James Kelly is the President & CEO of the Food and Drug Law Institute (FDLI) a leading not-for-profit educational organization serving professionals who need to understand the laws, regulations, and policies affecting food, drugs, cosmetics and other healthcare technology products, including individuals active within government, industry, law, health care and academia sectors. Before joining FDLI, Mr. Kelly was President & CEO at Carl Zeiss, Inc., the U.S. subsidiary of the German-based manufacturer of precision optics. At Zeiss, Mr. Kelly held a variety of executive positions, including general manager for the Microscopy Group, general counsel and vice-president corporate marketing. Prior to Zeiss, he served as vice-president, general counsel and, later, head of human resources at Siemens Medical, one of the largest health care industry suppliers in the world. He has also served as vice-chairman of the German-American Chamber of Commerce in New York. Mr. Kelly began his career in the general practice of law in New York City after earning his JD from Villanova Law School.
Paula Kim is a long-time advocate for patients and multidisciplinary approaches to cancer and health care research who consults, writes, and conducts research on ways to harmonize the efforts of clinicians, scientists, public agencies, industry, and patients. She is the CEO and Chairman of Translating Research Across Communities – TRAC, a global healthcare consulting firm with a strong focus on outreach and cross-sector interactions. TRAC partner projects include work with non-profit organizations, public agencies, and the private sector.
In 1999, she was a co-founder and served as the founding Chairman of the Pancreatic Cancer Action Network, Inc. (PanCAN), the disease’s first and, at that time, only national patient advocacy organization, later serving as President through 2004. More recently, Paula has regularly contributed to a number of governmental cancer and health initiatives including the National Institutes of Health, National Cancer Institute (NCI) Biospecimen Coordinating Committee, NCI Board of Scientific Advisors, Directors Consumer Liaison Group, Clinical Trials Gastrointestinal I Steering Committee, Patient Advocacy Steering Committee, CaBIG, and the FDA Patient Consultant Liaison Program. In the community, Paula served as co-chair of the Tissue Access Working Group which helped to develop the National Biospecimen Network blueprint. Current and prior service includes the National Accreditation Program for Breast Centers, C-Change, National Coalition for Cancer Research, National Pancreas Foundation, American College of Radiology Imaging Network, and serving as an external advisor to numerous research and advocacy programs in the United States and abroad.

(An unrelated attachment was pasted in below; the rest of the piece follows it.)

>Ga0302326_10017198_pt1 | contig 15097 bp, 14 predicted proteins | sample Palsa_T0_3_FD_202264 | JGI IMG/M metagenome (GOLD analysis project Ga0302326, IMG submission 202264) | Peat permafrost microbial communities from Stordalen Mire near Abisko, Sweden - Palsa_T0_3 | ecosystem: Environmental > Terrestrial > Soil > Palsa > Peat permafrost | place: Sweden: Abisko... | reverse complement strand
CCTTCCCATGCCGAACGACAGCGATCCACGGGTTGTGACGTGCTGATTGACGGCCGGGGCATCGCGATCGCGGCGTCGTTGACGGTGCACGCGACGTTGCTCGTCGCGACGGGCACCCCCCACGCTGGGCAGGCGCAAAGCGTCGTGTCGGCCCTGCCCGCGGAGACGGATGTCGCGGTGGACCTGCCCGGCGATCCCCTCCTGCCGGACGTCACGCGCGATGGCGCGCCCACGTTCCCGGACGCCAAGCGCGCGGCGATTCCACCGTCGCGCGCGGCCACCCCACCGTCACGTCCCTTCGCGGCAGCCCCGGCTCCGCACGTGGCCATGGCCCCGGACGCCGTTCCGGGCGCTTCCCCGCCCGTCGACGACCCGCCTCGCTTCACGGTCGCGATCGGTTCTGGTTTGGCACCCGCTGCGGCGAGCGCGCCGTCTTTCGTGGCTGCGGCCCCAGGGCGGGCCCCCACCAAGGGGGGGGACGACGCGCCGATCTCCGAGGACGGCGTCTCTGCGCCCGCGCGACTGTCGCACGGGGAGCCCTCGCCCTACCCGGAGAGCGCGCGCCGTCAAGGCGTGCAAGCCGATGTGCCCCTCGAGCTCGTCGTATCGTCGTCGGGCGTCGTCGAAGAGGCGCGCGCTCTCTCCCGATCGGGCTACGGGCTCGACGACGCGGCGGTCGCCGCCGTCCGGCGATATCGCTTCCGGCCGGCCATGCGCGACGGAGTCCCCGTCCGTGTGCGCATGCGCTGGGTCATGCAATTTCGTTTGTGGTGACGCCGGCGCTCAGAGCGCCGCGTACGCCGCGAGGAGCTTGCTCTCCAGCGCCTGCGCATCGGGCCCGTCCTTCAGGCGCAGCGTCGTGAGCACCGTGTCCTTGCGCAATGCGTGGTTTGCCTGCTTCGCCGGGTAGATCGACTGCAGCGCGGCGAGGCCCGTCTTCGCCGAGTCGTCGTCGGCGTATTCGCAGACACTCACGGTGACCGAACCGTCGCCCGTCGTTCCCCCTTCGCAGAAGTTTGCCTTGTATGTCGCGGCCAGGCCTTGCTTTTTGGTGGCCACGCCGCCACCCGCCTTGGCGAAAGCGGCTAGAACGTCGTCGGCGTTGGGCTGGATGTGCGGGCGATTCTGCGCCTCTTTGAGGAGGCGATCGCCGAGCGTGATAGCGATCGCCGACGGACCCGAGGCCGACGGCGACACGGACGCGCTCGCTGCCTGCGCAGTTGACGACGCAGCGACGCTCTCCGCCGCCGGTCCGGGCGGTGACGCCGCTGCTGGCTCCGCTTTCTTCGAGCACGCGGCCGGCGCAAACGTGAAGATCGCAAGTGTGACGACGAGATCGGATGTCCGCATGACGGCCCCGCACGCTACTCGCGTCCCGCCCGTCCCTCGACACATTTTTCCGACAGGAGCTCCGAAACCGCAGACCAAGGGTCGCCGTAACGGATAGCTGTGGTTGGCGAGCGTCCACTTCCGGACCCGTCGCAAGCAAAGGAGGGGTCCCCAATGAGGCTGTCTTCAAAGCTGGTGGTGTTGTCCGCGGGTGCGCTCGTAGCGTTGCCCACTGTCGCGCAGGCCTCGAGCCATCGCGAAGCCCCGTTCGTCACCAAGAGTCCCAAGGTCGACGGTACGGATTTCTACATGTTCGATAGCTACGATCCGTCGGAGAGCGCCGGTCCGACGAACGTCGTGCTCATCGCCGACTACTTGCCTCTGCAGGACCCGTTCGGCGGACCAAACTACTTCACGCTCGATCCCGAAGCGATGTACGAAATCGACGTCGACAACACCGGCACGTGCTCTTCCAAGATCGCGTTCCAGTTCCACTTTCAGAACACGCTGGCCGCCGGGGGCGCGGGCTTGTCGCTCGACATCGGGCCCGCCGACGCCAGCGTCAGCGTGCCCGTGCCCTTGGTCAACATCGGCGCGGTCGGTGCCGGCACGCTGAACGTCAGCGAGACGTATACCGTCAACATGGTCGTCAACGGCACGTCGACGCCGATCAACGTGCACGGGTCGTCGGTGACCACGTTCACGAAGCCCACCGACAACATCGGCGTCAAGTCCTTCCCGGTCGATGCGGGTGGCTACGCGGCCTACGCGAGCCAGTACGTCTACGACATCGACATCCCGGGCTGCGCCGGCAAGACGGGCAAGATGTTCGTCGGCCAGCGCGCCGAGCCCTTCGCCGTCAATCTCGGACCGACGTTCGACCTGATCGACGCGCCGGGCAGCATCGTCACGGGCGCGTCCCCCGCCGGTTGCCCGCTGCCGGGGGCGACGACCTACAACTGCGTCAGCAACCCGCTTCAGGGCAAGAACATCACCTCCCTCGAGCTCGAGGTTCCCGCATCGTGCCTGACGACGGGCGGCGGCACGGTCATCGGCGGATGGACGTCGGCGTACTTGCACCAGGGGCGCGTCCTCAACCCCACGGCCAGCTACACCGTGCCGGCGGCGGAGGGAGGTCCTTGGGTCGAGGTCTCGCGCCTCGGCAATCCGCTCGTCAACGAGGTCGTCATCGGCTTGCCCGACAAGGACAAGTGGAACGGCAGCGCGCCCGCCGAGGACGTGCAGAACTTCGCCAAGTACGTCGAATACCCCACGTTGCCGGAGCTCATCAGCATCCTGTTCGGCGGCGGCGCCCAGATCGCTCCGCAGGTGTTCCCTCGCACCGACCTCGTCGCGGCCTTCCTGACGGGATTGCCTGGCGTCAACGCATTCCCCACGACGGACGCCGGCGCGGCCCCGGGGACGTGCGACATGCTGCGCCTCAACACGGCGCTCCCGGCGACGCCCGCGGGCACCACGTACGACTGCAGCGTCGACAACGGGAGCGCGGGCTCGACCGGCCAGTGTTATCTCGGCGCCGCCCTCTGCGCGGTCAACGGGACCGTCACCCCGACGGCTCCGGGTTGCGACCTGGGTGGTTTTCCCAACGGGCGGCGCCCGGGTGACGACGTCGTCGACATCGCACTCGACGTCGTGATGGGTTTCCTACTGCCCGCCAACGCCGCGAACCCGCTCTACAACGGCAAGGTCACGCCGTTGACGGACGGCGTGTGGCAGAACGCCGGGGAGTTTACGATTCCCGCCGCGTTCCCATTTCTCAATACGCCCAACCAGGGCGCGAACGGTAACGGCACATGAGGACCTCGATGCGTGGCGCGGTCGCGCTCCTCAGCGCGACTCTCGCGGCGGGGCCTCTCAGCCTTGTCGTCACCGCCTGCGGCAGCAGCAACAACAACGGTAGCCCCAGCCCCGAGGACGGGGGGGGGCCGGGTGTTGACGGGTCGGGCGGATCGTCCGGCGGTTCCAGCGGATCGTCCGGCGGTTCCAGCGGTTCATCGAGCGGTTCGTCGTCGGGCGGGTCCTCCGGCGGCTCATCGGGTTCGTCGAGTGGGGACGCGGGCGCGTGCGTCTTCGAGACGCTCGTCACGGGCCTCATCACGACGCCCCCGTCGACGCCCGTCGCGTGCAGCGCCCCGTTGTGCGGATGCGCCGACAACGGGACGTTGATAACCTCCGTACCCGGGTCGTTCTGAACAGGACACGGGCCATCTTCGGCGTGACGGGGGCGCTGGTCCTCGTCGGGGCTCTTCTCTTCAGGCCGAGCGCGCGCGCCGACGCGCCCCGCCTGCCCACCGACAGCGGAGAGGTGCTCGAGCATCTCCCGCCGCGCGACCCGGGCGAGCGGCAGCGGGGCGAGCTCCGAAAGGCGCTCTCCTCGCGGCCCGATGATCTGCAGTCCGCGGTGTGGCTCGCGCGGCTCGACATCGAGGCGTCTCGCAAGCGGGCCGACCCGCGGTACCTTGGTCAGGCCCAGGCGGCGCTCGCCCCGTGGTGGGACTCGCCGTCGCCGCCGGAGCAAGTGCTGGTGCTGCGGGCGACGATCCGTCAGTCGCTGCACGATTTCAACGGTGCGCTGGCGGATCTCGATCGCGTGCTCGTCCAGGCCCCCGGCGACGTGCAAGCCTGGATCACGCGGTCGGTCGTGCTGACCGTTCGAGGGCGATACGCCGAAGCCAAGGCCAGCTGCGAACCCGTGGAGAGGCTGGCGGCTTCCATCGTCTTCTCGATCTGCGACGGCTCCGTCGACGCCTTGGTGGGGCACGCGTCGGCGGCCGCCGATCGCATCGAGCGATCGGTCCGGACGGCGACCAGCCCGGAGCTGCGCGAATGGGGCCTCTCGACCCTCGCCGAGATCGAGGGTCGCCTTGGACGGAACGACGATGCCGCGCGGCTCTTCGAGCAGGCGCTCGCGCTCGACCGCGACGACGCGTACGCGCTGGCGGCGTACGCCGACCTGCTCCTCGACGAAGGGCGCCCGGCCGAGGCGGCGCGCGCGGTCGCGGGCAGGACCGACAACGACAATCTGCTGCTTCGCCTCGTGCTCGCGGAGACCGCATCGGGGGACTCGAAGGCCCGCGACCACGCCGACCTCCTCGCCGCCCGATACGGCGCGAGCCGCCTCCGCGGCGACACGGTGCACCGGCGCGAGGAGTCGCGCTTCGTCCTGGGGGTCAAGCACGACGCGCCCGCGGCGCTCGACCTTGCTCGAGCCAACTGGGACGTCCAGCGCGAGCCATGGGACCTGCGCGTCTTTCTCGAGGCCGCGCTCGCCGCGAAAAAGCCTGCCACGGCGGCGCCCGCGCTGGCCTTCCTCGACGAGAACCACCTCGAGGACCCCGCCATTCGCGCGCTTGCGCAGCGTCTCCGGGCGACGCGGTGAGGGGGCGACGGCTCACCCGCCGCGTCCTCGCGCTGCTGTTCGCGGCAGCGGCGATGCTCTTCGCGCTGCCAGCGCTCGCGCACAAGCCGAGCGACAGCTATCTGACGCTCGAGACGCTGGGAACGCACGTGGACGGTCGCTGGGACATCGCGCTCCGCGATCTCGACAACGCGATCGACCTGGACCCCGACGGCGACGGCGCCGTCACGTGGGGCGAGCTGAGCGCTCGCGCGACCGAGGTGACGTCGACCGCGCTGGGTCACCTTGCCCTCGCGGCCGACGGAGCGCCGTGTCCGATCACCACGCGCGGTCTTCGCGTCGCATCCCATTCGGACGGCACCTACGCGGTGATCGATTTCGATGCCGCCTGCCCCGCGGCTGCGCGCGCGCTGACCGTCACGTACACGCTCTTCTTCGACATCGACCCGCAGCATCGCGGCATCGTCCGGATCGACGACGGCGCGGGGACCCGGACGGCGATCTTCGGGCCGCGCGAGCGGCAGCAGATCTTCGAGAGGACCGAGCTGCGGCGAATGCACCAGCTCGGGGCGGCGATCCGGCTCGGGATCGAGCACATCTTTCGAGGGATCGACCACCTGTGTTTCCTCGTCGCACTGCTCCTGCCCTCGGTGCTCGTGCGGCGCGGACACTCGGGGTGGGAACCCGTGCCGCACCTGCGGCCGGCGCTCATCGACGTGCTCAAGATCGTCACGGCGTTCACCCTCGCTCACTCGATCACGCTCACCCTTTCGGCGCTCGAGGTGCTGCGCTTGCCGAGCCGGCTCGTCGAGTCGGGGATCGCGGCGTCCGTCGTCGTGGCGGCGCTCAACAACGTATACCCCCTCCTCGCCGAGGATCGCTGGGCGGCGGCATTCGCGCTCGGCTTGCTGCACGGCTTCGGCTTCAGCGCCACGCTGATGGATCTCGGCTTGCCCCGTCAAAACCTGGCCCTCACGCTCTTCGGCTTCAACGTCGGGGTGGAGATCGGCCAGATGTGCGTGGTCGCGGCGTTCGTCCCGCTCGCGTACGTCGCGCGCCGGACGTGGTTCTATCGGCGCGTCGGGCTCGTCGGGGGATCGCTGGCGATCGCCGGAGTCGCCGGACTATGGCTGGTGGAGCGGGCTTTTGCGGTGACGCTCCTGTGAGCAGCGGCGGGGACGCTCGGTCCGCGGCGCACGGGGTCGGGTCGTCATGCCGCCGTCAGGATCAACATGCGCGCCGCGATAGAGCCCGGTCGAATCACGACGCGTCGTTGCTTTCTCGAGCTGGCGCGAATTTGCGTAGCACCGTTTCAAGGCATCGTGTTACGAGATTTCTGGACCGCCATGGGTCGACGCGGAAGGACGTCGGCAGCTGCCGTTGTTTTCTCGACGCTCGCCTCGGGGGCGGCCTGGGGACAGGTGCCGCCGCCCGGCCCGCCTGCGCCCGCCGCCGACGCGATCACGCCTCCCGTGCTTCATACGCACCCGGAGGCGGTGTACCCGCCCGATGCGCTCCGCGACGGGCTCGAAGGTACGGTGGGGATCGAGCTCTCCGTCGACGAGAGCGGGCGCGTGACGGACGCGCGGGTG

Dr. Levy is Clinical Director of the Johns Hopkins University Internal Medicine practice at Green Spring Station. He received his Ph.D. in Human Genetics and his M.D. from the University of Maryland. He completed a fellowship in Medical Genetics at the National Human Genome Research Institute (NHGRI), NIH and is board certified in Internal Medicine and Clinical Genetics. His clinical and research interests include Ehlers Danlos syndrome and related disorders of connective tissue, primary care of adults with genetic conditions, genetic risk assessment for common complex diseases, and integration of genetics into primary care medicine. He provides medical services for adults with a wide variety of genetic disorders as well as primary care patients, with whom he emphasizes genetic principles to improve routine care and preventive medicine.
Dr. Levy is active in several educational programs developed by the National Coalition for Health Professional Education in Genetics. He serves on the advisory boards of the Ehlers Danlos, Cornelia de Lange and Joubert syndrome foundations. He chairs the Adult Genetics Special Interest Group of the American College of Medical Genetics and is a member of the Information and Education committee of the American Society of Human Genetics and the Executive committee of the Johns Hopkins/NHGRI Genetic Counseling Training Program. Dr. Levy is co-founder and co-Editor-in-Chief of GeneFacts, an Internet-based resource under development to answer health care providers’ genetics questions at the point of care.